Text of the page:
What a difference a day makes.
Wednesday, March 11, 2020 marked a turning point in public and government response to the coronavirus. In the course of less than seven hours:
- The World Health Organization (WHO) called the virus a pandemic, its most serious threat designation, citing alarm that some governments weren’t responding quickly enough to the spread of the virus but emphasizing that there is still time to contain it.
- President Trump declared a ban on all inbound travel from 26 European countries to the United States for 30 days, effective at midnight Friday. The order applies to 26 countries in the so-called “Schengen Zone,” which permits free movement throughout the region for EU members. It does not apply to cargo shipments or to U.S. citizens, permanent residents and some of their family members.
- The NCAA announced that this month’s basketball tournaments will be held as scheduled next week but without fans. The next day, it canceled the tournaments entirely.
- The National Basketball Association suspended all play indefinitely Wednesday evening after Utah Jazz star Rudy Gobert tested positive for Covid-19. Gobert’s teammate, forward Donovan Mitchell, later was also reported to have tested positive.
- Movie star Tom Hanks said he and his wife, Rita Wilson, have both tested positive for the virus and are being treated in Australia.
The bad news continued early on Thursday, March 12, 2020, particularly for sports fans:
- The National Hockey League followed the NBA’s lead, suspending all games until further notice.
- Major League Baseball canceled the rest of spring training and delayed opening day for at least two weeks.
- Boston Marathon officials have postponed the race until fall.
What’s a Pandemic?
The WHO’s designation of a pandemic appeared to spark a flurry of cancellations and closings in the ensuing 24 hours. While the move carries no legal weight and there are no hard and fast rules for when it is applied, the label communicates the highest level of urgency at a global level.
The WHO defines a pandemic as “the worldwide spread of a new disease” that affects large numbers of people. The U.S. Centers for Disease Control (CDC) calls it is “an epidemic that has spread over several countries or continents, usually affecting a large number of people.”
That contrasts to an epidemic, which the CDC calls “an increase, often sudden, in the number of cases of a disease above what is normally expected” in that area.
A pandemic used to be the most serious designation the WHO used in a now-discarded six-stage classification scheme. The New York Times defined pandemic as an outbreak that “reaches a level where it could no longer be controlled.” The WHO hasn’t used the designation since the H1N1 “swine flu” in 2009.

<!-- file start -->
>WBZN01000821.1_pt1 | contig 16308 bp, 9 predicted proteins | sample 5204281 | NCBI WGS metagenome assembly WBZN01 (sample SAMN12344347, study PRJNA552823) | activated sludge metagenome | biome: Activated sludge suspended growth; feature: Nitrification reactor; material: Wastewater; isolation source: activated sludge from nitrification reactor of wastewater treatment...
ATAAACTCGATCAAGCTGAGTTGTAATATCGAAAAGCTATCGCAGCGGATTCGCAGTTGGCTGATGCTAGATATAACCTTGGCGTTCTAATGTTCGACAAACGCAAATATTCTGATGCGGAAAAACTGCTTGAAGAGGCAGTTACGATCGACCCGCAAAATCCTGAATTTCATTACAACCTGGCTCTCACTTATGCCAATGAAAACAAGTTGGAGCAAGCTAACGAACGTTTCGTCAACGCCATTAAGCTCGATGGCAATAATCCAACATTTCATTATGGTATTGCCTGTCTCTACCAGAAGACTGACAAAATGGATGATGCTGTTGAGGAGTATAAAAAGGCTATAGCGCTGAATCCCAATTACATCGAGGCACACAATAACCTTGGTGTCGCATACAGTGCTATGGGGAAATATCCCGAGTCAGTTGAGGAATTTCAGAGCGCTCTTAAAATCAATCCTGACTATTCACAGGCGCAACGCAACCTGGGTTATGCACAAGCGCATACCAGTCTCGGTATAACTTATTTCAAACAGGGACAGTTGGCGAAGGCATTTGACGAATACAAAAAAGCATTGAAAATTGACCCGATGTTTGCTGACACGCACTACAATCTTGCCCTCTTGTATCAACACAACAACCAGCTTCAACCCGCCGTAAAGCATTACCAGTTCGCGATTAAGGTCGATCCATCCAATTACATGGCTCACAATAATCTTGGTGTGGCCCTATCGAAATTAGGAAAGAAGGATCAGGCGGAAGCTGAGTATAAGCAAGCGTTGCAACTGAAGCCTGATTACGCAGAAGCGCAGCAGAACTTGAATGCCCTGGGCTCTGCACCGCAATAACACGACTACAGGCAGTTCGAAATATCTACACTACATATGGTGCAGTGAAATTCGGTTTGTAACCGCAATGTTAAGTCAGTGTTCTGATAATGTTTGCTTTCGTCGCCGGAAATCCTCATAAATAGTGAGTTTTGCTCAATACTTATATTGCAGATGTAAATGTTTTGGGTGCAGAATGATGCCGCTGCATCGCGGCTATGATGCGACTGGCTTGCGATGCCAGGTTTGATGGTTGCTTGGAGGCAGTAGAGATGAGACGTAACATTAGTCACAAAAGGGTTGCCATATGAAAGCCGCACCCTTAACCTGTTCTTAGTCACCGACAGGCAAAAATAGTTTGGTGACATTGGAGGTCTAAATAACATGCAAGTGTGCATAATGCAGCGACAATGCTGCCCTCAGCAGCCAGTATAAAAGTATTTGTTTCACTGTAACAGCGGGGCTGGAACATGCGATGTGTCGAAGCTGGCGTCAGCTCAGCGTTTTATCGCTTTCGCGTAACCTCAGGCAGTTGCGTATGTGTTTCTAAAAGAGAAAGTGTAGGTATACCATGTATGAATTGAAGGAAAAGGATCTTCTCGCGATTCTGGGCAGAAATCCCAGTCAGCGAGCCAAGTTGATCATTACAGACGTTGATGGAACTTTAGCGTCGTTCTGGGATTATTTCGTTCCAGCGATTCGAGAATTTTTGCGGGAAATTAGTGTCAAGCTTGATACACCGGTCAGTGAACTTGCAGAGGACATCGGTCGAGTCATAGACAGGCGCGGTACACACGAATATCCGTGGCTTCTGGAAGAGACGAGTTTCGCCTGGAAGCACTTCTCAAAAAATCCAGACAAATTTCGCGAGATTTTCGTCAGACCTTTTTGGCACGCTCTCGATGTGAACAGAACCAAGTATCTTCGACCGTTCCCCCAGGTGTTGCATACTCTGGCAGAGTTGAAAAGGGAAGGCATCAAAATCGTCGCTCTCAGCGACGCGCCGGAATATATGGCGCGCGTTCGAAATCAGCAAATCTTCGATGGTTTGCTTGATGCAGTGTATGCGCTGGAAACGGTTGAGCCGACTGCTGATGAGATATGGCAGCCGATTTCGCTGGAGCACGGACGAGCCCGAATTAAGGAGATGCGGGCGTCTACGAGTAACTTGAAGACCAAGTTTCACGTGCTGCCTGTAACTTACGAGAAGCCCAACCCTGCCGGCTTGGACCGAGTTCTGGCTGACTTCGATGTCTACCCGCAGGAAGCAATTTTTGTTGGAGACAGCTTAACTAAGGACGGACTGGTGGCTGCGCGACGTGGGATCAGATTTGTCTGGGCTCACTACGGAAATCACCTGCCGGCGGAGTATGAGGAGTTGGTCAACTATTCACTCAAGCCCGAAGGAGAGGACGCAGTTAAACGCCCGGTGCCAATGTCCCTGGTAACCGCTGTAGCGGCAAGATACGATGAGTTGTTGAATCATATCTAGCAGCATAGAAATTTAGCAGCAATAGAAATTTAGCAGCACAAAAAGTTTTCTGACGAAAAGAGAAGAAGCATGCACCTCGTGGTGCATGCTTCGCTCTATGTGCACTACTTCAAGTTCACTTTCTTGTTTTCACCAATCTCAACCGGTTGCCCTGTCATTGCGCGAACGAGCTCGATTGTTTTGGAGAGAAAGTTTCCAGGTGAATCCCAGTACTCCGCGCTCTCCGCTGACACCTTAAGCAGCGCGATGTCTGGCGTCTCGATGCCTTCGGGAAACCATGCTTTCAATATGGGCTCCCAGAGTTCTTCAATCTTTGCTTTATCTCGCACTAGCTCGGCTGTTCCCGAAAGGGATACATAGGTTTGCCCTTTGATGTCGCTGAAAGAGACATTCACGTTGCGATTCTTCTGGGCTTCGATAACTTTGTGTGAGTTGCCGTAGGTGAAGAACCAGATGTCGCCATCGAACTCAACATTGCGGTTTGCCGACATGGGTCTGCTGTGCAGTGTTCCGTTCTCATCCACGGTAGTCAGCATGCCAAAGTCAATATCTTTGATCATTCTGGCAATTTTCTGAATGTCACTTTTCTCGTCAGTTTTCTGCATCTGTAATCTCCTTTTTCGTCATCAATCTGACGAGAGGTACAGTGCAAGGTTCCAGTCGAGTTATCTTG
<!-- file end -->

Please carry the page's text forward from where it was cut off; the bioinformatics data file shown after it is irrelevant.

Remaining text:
While the term is purely semantic, WHO officials said they don’t use it lightly out of fear that might would cause some countries to give up the fight, according to The New York Times. Dr. Michael Ryan, head of the agency’s emergencies program, said the decision was made in an effort “to galvanize the world to fight.”
Tedros Adhanom Ghebreyesus, the WHO’s director-general, told the Times that the decision was also prompted by the need to drive home the message that some countries are not responding aggressively enough to contain the contagion. Ghebreyesus told CNN that health officials have “never before seen a pandemic that can be controlled.” That said, positive news now out of China indicates that the number of new cases has significantly declined, providing evidence that social distancing programs there are having impact.
Coronavirus in the News:
- New Jersey Governor Phil Murphy declared a state of emergency, making New Jersey the 19th state to do so.
- Authorities in India’s capital area of Delhi declared that the COVID-19 coronavirus outbreak an epidemic and shut down all educational institutions and movie theaters until March 31, according to NC4.
- President Trump was said to be mulling a declaration of a disaster or an emergency in order to direct more government resources towards containing the virus, according to CNN.
- Germany reported a sharp rise in coronavirus cases in the past 24 hours, with 802 new diagnoses bringing the total to 2,369 cases, the Koch Institute for Infectious Diseases said on Thursday.
- CNN has a stunning rundown of events and institutions that have closed or been canceled.